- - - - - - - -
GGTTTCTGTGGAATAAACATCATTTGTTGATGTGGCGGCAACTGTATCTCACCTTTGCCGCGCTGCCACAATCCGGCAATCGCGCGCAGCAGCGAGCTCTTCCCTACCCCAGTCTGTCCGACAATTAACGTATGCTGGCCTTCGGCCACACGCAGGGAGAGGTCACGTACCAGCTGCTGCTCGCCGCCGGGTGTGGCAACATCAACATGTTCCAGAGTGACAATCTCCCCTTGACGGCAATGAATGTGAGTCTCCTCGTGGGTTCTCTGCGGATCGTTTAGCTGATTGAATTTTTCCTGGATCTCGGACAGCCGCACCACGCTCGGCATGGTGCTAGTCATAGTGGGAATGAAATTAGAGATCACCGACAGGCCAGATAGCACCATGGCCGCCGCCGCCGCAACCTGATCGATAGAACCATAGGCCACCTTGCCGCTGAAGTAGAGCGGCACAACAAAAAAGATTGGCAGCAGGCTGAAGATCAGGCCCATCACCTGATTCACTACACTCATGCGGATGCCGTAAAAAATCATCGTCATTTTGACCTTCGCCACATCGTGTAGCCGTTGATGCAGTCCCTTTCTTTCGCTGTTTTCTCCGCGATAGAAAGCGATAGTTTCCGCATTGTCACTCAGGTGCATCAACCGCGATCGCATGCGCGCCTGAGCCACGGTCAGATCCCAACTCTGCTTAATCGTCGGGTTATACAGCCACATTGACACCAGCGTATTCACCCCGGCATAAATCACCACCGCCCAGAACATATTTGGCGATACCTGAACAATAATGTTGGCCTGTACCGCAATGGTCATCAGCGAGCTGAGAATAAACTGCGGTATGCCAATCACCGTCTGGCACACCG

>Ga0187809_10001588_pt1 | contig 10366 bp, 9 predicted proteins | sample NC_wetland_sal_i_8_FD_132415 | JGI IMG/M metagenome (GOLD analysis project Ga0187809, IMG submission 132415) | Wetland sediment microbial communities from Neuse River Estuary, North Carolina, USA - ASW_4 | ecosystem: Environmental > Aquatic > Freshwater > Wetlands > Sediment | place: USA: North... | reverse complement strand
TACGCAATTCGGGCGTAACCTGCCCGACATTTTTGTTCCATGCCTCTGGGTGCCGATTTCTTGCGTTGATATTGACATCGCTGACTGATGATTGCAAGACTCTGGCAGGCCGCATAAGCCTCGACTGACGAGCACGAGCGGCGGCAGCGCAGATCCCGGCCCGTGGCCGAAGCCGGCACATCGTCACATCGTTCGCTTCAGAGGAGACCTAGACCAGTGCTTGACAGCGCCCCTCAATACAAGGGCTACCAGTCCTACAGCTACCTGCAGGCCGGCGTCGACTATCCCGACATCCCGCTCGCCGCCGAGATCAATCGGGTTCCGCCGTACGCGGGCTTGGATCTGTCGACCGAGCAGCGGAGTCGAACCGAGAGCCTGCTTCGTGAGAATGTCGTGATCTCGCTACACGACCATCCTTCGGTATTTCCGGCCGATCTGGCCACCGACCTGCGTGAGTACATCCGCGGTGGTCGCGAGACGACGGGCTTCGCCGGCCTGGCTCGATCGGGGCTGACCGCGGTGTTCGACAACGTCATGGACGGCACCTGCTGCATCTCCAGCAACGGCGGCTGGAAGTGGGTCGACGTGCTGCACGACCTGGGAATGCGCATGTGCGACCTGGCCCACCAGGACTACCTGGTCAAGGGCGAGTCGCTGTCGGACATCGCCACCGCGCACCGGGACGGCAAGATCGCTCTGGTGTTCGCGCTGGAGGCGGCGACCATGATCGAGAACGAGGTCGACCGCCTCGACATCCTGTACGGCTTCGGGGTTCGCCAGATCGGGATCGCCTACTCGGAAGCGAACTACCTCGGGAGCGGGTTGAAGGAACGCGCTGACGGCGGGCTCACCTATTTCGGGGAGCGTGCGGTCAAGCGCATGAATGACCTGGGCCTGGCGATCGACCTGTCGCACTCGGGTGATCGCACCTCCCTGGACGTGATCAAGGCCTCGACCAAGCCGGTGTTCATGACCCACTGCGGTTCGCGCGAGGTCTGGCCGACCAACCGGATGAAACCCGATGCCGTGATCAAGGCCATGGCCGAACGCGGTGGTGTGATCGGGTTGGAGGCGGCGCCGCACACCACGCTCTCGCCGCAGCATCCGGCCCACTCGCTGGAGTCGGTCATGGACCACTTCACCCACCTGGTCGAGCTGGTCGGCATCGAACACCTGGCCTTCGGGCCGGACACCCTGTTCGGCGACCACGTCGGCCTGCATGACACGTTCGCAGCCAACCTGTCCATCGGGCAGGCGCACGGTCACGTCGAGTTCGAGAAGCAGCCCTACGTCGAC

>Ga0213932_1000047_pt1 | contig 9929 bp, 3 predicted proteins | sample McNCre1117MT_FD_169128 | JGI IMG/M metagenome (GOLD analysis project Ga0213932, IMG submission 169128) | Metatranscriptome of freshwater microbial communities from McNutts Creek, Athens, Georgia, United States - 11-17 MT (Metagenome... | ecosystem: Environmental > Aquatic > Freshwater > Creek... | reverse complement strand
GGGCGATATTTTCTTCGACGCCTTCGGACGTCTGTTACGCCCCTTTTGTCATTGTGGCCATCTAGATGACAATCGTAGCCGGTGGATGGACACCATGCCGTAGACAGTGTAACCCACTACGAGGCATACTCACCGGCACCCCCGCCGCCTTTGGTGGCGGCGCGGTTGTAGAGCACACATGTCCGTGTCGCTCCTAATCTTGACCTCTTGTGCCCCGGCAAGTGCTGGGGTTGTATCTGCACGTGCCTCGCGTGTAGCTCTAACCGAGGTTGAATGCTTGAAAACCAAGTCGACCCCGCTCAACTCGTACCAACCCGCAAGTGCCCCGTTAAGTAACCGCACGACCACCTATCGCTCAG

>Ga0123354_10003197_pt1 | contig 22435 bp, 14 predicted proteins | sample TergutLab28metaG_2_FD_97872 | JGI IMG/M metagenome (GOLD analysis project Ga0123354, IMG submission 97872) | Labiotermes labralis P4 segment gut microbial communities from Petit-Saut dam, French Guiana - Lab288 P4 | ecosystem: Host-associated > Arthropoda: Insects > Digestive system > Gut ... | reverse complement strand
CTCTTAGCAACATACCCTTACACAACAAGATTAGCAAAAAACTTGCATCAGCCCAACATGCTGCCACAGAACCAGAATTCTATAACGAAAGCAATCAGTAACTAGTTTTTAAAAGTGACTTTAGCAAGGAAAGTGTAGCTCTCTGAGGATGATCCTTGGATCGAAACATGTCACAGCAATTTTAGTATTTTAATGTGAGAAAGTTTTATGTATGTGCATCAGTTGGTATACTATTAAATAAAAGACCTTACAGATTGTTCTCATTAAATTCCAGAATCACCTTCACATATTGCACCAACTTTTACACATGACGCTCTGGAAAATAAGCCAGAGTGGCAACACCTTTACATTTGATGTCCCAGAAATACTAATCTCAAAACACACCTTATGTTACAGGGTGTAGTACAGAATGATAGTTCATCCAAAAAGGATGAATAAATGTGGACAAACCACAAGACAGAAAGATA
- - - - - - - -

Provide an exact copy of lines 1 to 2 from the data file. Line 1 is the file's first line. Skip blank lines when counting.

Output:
GGTTTCTGTGGAATAAACATCATTTGTTGATGTGGCGGCAACTGTATCTCACCTTTGCCGCGCTGCCACAATCCGGCAATCGCGCGCAGCAGCGAGCTCTTCCCTACCCCAGTCTGTCCGACAATTAACGTATGCTGGCCTTCGGCCACACGCAGGGAGAGGTCACGTACCAGCTGCTGCTCGCCGCCGGGTGTGGCAACATCAACATGTTCCAGAGTGACAATCTCCCCTTGACGGCAATGAATGTGAGTCTCCTCGTGGGTTCTCTGCGGATCGTTTAGCTGATTGAATTTTTCCTGGATCTCGGACAGCCGCACCACGCTCGGCATGGTGCTAGTCATAGTGGGAATGAAATTAGAGATCACCGACAGGCCAGATAGCACCATGGCCGCCGCCGCCGCAACCTGATCGATAGAACCATAGGCCACCTTGCCGCTGAAGTAGAGCGGCACAACAAAAAAGATTGGCAGCAGGCTGAAGATCAGGCCCATCACCTGATTCACTACACTCATGCGGATGCCGTAAAAAATCATCGTCATTTTGACCTTCGCCACATCGTGTAGCCGTTGATGCAGTCCCTTTCTTTCGCTGTTTTCTCCGCGATAGAAAGCGATAGTTTCCGCATTGTCACTCAGGTGCATCAACCGCGATCGCATGCGCGCCTGAGCCACGGTCAGATCCCAACTCTGCTTAATCGTCGGGTTATACAGCCACATTGACACCAGCGTATTCACCCCGGCATAAATCACCACCGCCCAGAACATATTTGGCGATACCTGAACAATAATGTTGGCCTGTACCGCAATGGTCATCAGCGAGCTGAGAATAAACTGCGGTATGCCAATCACCGTCTGGCACACCG

>Ga0187809_10001588_pt1 | contig 10366 bp, 9 predicted proteins | sample NC_wetland_sal_i_8_FD_132415 | JGI IMG/M metagenome (GOLD analysis project Ga0187809, IMG submission 132415) | Wetland sediment microbial communities from Neuse River Estuary, North Carolina, USA - ASW_4 | ecosystem: Environmental > Aquatic > Freshwater > Wetlands > Sediment | place: USA: North... | reverse complement strand